Publication: Cape Times Issued: Date: 2009-11-26 Reporter: Karyn Maughan Reporter: Gaye Davis

Outrage over NPA boss



Cape Times



Reporter Karyn Maughan, Gaye Davis
Web Link

Zuma's choice of 'arrogant' and 'condescending' simelane slammed

Menzi Simelane has been described as "arrogant", "condescending" and guilty of misconceptions about the functioning of the Justice Department he formerly headed.

But President Jacob Zuma is adamant that 39-year-old Simelane is
the perfect man to head the National Prosecuting Authority (NPA) - an organisation whose former head, Vusi Pikoli, he fought to oust from office.

NPA spokesman Mthunzi Mhaga sought yesterday to dispel what he claimed were negative "perceptions" about the NPA staff's almost
universal disdain for Simelane, who until recently was under investigation by the Public Service Commission for his "highly irregular" conduct in the Ginwala Inquiry.

"It's a perception that people in the NPA hate him ... We like him, we welcome him," he said.

Asked if Simelane had plans to reverse any of the decisions made during Pikoli's tenure, Mhaga answered: "All decisions taken will be above board."

While acknowledging that Simelane had been vocal in his criticism of the NPA to the Ginwala Inquiry, Mhaga insisted that this animosity was water under the bridge.

Mhaga's comments are in
stark contrast to those made by the NPA staff.

All expressed shock at Simelane's appointment, which they say they saw as the beginning of the demise of any prosecutorial independence that had existed in the NPA.

"(Simelane) is a government yes-man," one senior prosecutor said.

Opposition parties expressed outrage at the appointment yesterday.

DA justice spokeswoman Dene Smuts MP and ID leader Patricia de Lille described the choice of Simelane as "shocking", with De Lille describing him as "arrogant".

"It is difficult to imagine a more inappropriate choice," Smuts said.

Zuma insisted yesterday he was confident that Simelane would make the NPA's "independence and vigour" his "utmost priority".

Simelane's experience as the Justice Department's administrative head "and in the legal fraternity provides him with the necessary skills and capacity to perform his functions efficiently and effectively", said Zuma.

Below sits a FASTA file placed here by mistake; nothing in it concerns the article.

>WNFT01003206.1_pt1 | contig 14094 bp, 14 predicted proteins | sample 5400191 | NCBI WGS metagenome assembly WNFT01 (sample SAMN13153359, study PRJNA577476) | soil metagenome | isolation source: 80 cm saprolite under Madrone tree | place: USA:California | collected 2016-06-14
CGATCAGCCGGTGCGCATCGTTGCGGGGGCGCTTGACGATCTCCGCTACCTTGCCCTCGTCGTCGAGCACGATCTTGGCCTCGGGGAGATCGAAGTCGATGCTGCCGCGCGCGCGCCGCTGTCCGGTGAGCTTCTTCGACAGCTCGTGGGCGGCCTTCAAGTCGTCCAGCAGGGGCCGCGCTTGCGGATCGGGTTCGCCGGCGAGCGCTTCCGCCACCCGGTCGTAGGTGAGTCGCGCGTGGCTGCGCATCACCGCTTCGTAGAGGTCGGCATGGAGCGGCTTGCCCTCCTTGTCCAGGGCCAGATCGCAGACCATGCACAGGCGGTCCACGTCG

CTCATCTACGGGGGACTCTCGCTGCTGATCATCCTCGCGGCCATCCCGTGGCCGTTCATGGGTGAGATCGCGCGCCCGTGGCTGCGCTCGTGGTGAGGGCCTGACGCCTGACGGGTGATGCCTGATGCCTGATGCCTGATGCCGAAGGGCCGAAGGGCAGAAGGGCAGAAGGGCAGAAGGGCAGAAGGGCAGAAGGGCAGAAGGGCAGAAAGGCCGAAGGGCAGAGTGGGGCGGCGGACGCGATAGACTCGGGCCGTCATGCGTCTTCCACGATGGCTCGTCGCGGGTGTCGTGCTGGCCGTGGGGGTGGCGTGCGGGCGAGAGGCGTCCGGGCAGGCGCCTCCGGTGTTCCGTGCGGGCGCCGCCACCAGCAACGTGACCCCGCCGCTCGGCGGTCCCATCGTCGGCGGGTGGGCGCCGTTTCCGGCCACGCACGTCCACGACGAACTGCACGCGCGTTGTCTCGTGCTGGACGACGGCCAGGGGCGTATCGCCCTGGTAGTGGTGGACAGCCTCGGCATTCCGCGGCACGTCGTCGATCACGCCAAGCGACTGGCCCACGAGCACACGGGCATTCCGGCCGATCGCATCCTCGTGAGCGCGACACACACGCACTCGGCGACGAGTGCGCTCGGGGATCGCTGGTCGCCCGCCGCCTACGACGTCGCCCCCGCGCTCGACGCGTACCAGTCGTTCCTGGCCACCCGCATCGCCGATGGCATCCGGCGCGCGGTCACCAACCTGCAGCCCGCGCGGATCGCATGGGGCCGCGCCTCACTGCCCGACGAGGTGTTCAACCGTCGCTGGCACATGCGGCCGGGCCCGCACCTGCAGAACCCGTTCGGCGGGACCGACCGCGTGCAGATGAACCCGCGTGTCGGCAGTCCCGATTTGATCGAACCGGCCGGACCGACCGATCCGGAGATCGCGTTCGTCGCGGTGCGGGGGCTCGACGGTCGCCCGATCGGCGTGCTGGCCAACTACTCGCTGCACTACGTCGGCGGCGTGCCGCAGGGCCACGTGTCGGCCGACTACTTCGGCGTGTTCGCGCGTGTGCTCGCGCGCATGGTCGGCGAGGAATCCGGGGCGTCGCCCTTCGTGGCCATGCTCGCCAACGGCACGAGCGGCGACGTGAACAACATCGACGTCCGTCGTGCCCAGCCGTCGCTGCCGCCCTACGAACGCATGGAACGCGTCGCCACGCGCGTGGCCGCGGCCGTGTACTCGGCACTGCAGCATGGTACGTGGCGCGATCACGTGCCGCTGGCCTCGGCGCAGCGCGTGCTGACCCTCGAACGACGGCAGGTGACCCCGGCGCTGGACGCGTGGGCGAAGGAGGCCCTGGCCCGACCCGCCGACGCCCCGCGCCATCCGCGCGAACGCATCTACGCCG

The Presidency statement referred only briefly to the Public Service Commission's investigation into Simelane, saying that Justice Minister Jeff Radebe had "decided not to proceed with disciplinary hearings against Advocate Simelane".

This investigation was initiated by then-justice minister Enver Surty after Frene Ginwala, who found Pikoli was fit and proper to hold office, strongly suggested that Simelane had unlawfully interfered with "the prosecutorial independence of the NPA, which is recognised as
a serious offence".

Ginwala's criticisms of Simelane also included:

That it was "probable" any differences between Pikoli and then-justice minister Brigitte Mabandla had been "precipitated by the director-general of justice's misconception of his authority over the NPA".

His conduct in the Ginwala Inquiry - including his "inaccurate" and "contradictory evidence" that was sometimes "without basis in fact of law" - "left much to be desired".

He "did not heed the legal advice he had sought and received, and continued to assert powers he did not have". He then "attempted to suppress the disclosure of the information" relating to his then position as DG and its relationship with the NPA. Ginwala found this behaviour was "irregular".

His attitude towards Pikoli was "arrogant and condescending".

He had made a number of "spurious" claims aimed at getting Pikoli fired, which he was later forced to retract. Ginwala got the impression he "must have intended to throw a wide net to try to make something stick on Adv Pikoli".

This "further reflects (Simelane's) disregard and lack of appreciation and respect for the import for an inquiry established by the president".

This year, Simelane also came under fire from the NPA over "discrepancies" in his account of the services available to child rape victims.

The NPA suggested Simelane was painting an inaccurately rosy picture of the chronic lack of trained intermediaries available to assist child rape victims - who, in 86 percent of South Africa's courts, are forced to confront their abusers face-to-face and unassisted. While Justice director-general Simelane admitted in a report to the Constitutional Court that the department had only half the 305 intermediaries it needed, the NPA strongly suggested that the situation in the courts might be even more dire.

In July this year, the Law Society slammed Simelane's claims to the Concourt that government owed only R3.5 million to citizens who have successfully sued the state as "defective" and "out by many millions of rands".

n 2008, the DA took Simelane to task over his department's refusal to release documents pertaining to a request by German prosecutors for assistance in their investigations into the arms deal. Simelane was also vocal in his calls for the Directorate of Special Operations (Scorpions) to be disbanded. *1

He yesterday declined to comment on his plans for the NPA.

With acknowledgements to Karyn Maughan, Gaye Davis and Cape Times.

*1       And this, dear readers, is the sole reason why Menzi Simelane is the new National Director of Public Prosecutions.

And he didn't only interfere in the German investigation, he actually not only interfered in the British investigation, he flew to the UK to try to persuade the SFO to abandon its investigation.

This person has been put there to protect two people from repercussions of the Arms Deal investigations (which are ongoing), Thabo Mbeki and Jacob Zuma *2.

*2      And don't come with the bullshit that these two hate each other.

It's true, but it's irrelevant.

They are bonded by the closest bond of all - the reciprocal testicle squeeze.

By Gadfly.